Learning to Listen
Earlier this week, I was involved in a meeting where we were “checking in” with each other, which is one of the most important ways we can support each other. Unfortunately, I forgot to keep the “checking in” confined to simply allowing the person checking in to share, and then asking for prayer, if they wished. What happened (as it sometimes can in those cases) was that it became a conversation that had elements of “fixing” and “justifying”, and eventually included one person becoming offended and storming out.
One of the greatest things about being involved in the 12-Step recovery community has been the ability to be able to get what is going on with me off my chest in an atmosphere of safety and confidentiality. Of course, in that venue it is supposed to be my “experience, strength, and hope” as it relates to my disease. That is one of the reasons I find my association with groups of other ministers so helpful and fulfilling, because there, pretty much anything that is going on is fair game.
Whether it is at Unity, a 12-Step group, or in some other forum you experience (and quite frankly, often one on one with friends and family), when we open ourselves up to each other, we need to have a clear agreement on the expectations of everyone involved, and if it is a “check in” sort of atmosphere, we need to simply allow ourselves to be that “caring, non-anxious presence” for the other person in the conversation. Sometimes, this is difficult. We may be triggered by something the other person says, particularly if they are a spouse, partner, or close family member. We may begin to feel that “They’re talking about me”, and take what they are saying personally (a violation of the 4 Agreements!) And that is absolutely not why we are there.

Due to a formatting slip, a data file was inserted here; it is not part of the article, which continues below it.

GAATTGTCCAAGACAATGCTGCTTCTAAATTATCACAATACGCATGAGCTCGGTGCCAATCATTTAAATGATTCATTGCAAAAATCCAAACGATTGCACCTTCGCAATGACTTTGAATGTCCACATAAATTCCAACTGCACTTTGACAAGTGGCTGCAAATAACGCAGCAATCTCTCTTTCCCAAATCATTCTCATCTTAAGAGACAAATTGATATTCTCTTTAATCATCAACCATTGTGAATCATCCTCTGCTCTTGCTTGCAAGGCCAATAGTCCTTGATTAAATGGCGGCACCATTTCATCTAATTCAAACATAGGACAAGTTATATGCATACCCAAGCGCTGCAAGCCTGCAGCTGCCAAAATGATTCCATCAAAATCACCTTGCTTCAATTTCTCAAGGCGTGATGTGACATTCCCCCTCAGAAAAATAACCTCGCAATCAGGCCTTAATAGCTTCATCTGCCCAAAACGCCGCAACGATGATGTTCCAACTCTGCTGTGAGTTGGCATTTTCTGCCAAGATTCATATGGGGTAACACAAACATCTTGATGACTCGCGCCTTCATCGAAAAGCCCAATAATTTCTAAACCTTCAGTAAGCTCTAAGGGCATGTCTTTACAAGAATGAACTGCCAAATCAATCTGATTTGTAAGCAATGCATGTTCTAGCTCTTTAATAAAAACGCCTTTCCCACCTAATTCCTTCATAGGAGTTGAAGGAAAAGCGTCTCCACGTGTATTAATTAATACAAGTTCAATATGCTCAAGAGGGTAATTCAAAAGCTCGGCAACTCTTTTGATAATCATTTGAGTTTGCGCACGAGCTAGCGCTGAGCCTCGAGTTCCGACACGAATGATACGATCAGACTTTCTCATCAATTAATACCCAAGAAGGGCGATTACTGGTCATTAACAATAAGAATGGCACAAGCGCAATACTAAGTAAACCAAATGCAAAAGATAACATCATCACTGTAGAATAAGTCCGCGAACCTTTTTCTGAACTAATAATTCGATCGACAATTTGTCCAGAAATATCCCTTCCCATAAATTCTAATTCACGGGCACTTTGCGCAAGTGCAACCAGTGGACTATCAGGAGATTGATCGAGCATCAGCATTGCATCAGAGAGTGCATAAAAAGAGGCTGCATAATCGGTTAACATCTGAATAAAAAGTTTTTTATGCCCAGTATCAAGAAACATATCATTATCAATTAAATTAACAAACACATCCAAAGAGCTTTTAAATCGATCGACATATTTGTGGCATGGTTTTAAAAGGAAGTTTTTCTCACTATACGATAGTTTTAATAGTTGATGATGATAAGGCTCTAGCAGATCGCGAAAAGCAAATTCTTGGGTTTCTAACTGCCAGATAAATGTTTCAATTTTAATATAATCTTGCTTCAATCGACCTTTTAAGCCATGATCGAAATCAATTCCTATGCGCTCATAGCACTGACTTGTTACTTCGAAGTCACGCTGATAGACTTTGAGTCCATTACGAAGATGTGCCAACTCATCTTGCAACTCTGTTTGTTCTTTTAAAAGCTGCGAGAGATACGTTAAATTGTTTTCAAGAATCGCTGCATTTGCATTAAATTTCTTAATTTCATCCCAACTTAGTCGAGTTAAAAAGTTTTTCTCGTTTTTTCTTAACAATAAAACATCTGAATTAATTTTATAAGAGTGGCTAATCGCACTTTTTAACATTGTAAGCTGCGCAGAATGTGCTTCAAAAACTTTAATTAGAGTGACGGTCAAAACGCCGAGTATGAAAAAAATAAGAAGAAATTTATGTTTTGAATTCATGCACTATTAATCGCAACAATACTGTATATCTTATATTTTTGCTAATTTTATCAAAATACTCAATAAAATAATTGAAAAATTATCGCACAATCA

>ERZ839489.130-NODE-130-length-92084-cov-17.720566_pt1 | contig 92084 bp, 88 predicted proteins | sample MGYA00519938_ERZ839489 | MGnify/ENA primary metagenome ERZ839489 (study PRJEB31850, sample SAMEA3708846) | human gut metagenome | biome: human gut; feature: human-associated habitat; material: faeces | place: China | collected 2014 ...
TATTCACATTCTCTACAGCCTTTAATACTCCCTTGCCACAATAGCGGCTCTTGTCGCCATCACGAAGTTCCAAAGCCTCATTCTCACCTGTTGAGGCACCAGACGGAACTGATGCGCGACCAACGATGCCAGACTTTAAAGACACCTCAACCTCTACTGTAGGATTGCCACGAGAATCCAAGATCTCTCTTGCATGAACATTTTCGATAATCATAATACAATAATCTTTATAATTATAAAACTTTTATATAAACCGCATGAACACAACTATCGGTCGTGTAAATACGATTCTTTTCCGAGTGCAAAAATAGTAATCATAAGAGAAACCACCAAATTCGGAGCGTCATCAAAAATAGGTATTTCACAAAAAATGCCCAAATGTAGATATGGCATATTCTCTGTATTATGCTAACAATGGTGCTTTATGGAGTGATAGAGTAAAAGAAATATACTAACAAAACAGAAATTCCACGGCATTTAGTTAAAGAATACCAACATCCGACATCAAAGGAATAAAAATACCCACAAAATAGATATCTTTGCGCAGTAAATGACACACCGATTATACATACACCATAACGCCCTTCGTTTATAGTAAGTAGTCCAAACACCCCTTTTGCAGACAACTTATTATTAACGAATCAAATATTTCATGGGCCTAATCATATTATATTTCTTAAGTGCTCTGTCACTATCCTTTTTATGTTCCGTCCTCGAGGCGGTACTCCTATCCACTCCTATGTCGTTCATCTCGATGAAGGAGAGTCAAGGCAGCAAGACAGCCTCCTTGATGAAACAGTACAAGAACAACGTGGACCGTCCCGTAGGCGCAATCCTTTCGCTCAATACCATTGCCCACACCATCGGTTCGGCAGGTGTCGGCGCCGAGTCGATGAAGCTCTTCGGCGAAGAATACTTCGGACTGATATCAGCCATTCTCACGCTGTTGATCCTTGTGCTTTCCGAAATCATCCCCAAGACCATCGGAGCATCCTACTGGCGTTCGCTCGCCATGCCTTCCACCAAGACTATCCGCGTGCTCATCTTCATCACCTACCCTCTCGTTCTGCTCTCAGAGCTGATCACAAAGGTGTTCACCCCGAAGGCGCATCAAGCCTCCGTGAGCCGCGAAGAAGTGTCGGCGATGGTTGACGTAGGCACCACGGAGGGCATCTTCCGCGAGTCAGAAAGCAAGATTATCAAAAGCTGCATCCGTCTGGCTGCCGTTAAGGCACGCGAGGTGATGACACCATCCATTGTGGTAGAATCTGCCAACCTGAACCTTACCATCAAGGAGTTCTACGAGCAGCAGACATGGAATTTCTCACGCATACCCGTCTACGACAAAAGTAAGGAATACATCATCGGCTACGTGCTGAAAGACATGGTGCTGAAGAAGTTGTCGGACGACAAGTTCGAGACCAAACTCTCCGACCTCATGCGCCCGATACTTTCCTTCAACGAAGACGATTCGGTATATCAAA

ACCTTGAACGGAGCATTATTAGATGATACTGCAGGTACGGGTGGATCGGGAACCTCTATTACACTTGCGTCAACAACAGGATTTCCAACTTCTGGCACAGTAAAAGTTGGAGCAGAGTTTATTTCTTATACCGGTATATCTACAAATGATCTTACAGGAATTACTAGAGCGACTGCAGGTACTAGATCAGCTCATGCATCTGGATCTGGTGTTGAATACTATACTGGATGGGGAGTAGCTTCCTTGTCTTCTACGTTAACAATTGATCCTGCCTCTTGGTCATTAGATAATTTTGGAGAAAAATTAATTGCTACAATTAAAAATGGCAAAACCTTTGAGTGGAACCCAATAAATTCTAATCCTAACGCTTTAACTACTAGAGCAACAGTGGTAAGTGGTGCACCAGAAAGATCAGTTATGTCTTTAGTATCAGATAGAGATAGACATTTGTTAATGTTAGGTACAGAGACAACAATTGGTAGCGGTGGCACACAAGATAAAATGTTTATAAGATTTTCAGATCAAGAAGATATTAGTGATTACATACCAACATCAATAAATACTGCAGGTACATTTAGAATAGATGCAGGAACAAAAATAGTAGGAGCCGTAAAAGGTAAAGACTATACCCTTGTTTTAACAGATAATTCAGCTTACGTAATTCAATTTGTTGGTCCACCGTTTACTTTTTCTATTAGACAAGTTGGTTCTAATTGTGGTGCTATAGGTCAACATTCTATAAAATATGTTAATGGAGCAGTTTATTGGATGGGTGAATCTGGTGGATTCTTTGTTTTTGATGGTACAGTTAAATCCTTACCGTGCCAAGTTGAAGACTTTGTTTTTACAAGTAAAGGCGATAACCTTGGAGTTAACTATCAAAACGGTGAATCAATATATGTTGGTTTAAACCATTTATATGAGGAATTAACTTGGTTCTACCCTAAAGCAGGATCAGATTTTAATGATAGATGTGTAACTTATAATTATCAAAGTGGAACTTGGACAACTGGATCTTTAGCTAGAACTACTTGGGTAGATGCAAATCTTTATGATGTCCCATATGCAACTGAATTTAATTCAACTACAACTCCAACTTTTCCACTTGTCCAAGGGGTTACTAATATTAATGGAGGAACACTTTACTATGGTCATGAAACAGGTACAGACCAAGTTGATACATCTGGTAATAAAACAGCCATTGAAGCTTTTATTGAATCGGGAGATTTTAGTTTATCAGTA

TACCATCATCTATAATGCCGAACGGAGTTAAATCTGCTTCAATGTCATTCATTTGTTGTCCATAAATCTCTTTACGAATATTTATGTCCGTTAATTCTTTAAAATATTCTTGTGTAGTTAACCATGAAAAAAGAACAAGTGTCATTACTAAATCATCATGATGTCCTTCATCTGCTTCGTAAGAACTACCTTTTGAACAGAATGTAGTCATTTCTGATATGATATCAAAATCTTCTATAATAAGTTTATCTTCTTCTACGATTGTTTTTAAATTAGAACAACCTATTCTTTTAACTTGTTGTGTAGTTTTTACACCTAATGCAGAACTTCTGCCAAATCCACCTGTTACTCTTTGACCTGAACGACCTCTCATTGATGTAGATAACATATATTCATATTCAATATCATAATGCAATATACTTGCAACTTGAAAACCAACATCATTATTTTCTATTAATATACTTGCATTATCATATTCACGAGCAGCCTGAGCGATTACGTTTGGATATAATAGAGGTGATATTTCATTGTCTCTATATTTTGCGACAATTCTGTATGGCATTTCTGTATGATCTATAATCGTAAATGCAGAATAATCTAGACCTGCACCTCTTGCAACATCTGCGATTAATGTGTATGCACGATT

It is vitally important that we allow the people in our lives to have a safe space to speak their truth. It is just as vital that we become willing to make ourselves vulnerable enough to speak our own truth. Without this safe space, resentments fester and fears multiply. With this safe space, we have a “safety valve” that allows us to release the pressure of carrying the weight of our difficulties alone. I know in Unity, we sometimes want to take a “spiritual bypass”, and pretend that challenges don’t exist. But my time in 12-Step has taught me that a challenge shared is like a burden halved, and often, in simply talking it out, we come to a resolution without anyone else needing to speak a word.
So, if someone needs to “check in” with you, I invite you to take these pointers to heart:
Don’t try to fix them
Don’t try to point out why they are wrong for feeling the way they feel
Don’t take anything personally
Ask if they want prayer
Ask (if it is honestly in your heart to do so) how you can help
And finally, even if some of your “check ins” have ended up going down the wrong rabbit hole, don’t give up. Stay open. Be vulnerable. Speak truly; listen lovingly.
“Out beyond ideas of wrongdoing and rightdoing, there is a field. I will meet you there.”